Friday, June 24, 2016

Learning from Alabama Chanin - Red Hearts on Gray Tunic Top

I bought a couple books last summer at the local Barnes & Nobles.  When I sat myself down in the crafts section, as I like to do from time to time, I found two books by Natalie Chanin on hand sewing clothing.  One is titled, "Alabama Studio Sewing + Design: A guide to Hand-Sewing and Alabama Chanin Wardrobe." The newer book is "Alabama Studio Sewing Patterns: A Guide to Customizing a Hand Stitched Alabama Chanin Wardrobe."

This is the back of a tunic top.

Now that I've had the books for a full year, I've gotten a chance to read them thoroughly as well as make a few pieces from them, including the one in this blog post. This fitted tunic top is a slightly altered version of the pattern in the books.  It is upcycled from 3 different t-shirts. The stitching is in black and red with four "random ruffles" running down the front.

 Shoulder close up
Here are some close up shots that show the detailed hand stitching. The seams are all sewn twice for strength and style.  It has inside felled seams where I sewed the light gray to the dark gray. Because I upcycled from other shirts, I had to patch together the fabric to make this top.  So there are more seams inside the dark and light areas. Outside felled seams connect the dark gray to itself, and the light gray is patched together using outside open seams with feather top-stitching. By the time I got the front and back cut out, there wasn't enough fabric left to make the binding, so I cut into a third shirt, the red one.  The red binding is attached with a stretchy stitch, called Cretin stitch, to keep the arm holes and neck line stretchy. Since I had so much red fabric left over, I thought I'd add some applique, and hearts seemed like the obvious choice.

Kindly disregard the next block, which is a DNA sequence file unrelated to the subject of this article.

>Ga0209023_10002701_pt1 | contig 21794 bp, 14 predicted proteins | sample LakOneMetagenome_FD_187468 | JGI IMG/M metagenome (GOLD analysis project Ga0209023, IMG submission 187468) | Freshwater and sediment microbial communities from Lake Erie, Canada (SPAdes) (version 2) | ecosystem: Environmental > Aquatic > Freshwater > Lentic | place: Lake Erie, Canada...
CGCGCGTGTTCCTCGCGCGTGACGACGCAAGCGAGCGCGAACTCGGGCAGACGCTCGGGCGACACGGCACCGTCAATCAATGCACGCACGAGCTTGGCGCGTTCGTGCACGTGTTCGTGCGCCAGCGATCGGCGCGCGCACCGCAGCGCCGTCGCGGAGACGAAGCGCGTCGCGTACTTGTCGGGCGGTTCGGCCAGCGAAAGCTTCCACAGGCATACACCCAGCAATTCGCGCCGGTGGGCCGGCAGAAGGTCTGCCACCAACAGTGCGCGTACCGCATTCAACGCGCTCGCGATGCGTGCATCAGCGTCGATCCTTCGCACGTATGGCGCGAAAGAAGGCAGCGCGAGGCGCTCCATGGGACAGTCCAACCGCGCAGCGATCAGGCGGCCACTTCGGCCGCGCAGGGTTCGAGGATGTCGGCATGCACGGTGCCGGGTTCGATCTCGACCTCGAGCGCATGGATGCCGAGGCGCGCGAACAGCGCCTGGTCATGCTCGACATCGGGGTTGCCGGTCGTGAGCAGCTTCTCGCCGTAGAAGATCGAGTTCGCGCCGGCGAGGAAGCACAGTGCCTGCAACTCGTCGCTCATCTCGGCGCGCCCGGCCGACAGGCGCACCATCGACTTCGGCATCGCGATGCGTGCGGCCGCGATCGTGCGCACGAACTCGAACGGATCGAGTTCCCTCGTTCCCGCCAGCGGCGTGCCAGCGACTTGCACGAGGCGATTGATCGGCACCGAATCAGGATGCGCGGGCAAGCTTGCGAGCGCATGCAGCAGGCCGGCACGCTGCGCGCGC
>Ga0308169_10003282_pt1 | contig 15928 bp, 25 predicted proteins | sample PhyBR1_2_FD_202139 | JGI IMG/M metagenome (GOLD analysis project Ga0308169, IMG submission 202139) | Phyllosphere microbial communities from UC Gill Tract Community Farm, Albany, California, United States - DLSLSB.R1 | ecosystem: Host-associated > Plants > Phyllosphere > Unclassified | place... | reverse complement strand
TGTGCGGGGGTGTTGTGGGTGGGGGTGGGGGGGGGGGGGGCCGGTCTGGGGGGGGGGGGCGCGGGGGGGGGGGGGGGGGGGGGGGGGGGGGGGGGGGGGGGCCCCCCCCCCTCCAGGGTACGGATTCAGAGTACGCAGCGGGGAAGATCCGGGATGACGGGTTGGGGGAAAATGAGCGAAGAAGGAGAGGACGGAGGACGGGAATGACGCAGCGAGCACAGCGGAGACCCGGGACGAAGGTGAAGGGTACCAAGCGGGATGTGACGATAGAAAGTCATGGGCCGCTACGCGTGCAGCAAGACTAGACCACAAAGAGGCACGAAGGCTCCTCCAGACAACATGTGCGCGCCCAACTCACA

As is characteristic of Chanin's style, the bottom edge is left unstitched. Also, characteristic of her style are the hand appliqued bits attached with running stitch and an unfinished cut edge.

One important tip that is omitted from the books is that you have to ease the binding anywhere you use it.  This means that the binding is a bit shorter than the edges it binds.  If you don't ease, you will find that the arm holes and neckline gape in an unattractive way. (Ask me how I know.) Figuring out how much to ease the binding is a bit of an art, but I find that I use as much ease as I can without creating ripples. Even a tiny bit of ripple is okay.  I found that it's better to slightly over do it than to slightly under do it, especially since these tops tend to be fitted, which leads me to another observation...

I think the pattern sizing in this book is too small.  I've found that anything I make from these books in a large size tends to be a tight on me, and I'm 5'5" and 130 pounds. I am a US Size 8 or maybe 10. In fact, according to the designs I've made from these books, I'm consistently an "extra large," which bothers me a bit since I'm not a particularly large woman.
Other than that, I really love the designs and techniques in these books. If you like hand stitching and making clothing, I totally recommend these books to you. I love the combo of soft jersey and fancy stitching.  The clothing I have produced is both beautiful and comfortable, and I'm offering much of what I make for sale, including the top in this blog post.  I made a couple more tops that I still need to photograph.  So expect more from me soon.
Thanks for looking. 

Saturday, June 4, 2016

New Tutorial Space Ship Earrings and Blast Off Bracelet with Crescent Beads

Crescent Bead Bracelet
This tutorial explains how to bead weave a bracelet and earrings with Toho’s 2-holed Crescent beads and a variety of seed beads. The Blast Off Bracelet is solid and somewhat flexible. The cable is round and measures one centimeter thick. It’s stitched lengthwise, making easy to add units for a perfect fit.